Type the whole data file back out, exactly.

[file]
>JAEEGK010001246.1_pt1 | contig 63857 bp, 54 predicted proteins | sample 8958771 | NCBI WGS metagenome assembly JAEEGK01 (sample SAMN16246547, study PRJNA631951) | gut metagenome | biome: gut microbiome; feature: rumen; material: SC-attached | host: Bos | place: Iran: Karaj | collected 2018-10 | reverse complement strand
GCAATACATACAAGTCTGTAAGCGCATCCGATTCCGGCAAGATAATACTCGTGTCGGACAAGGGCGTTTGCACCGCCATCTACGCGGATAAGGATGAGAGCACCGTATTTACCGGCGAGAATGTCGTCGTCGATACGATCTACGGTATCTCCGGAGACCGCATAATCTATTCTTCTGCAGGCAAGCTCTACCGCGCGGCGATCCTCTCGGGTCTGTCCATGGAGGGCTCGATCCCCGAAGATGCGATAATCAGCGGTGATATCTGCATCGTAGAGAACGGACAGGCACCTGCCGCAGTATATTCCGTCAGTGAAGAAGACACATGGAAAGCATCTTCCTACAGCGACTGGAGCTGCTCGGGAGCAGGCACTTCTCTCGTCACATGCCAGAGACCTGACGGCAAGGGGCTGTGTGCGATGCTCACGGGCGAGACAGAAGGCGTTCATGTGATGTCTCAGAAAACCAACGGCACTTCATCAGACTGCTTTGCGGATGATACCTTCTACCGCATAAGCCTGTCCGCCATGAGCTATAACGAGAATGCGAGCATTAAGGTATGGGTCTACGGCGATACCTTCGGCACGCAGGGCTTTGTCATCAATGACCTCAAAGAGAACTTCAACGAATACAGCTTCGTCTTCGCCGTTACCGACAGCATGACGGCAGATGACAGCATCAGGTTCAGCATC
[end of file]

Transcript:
>JAEEGK010001246.1_pt1 | contig 63857 bp, 54 predicted proteins | sample 8958771 | NCBI WGS metagenome assembly JAEEGK01 (sample SAMN16246547, study PRJNA631951) | gut metagenome | biome: gut microbiome; feature: rumen; material: SC-attached | host: Bos | place: Iran: Karaj | collected 2018-10 | reverse complement strand
GCAATACATACAAGTCTGTAAGCGCATCCGATTCCGGCAAGATAATACTCGTGTCGGACAAGGGCGTTTGCACCGCCATCTACGCGGATAAGGATGAGAGCACCGTATTTACCGGCGAGAATGTCGTCGTCGATACGATCTACGGTATCTCCGGAGACCGCATAATCTATTCTTCTGCAGGCAAGCTCTACCGCGCGGCGATCCTCTCGGGTCTGTCCATGGAGGGCTCGATCCCCGAAGATGCGATAATCAGCGGTGATATCTGCATCGTAGAGAACGGACAGGCACCTGCCGCAGTATATTCCGTCAGTGAAGAAGACACATGGAAAGCATCTTCCTACAGCGACTGGAGCTGCTCGGGAGCAGGCACTTCTCTCGTCACATGCCAGAGACCTGACGGCAAGGGGCTGTGTGCGATGCTCACGGGCGAGACAGAAGGCGTTCATGTGATGTCTCAGAAAACCAACGGCACTTCATCAGACTGCTTTGCGGATGATACCTTCTACCGCATAAGCCTGTCCGCCATGAGCTATAACGAGAATGCGAGCATTAAGGTATGGGTCTACGGCGATACCTTCGGCACGCAGGGCTTTGTCATCAATGACCTCAAAGAGAACTTCAACGAATACAGCTTCGTCTTCGCCGTTACCGACAGCATGACGGCAGATGACAGCATCAGGTTCAGCATC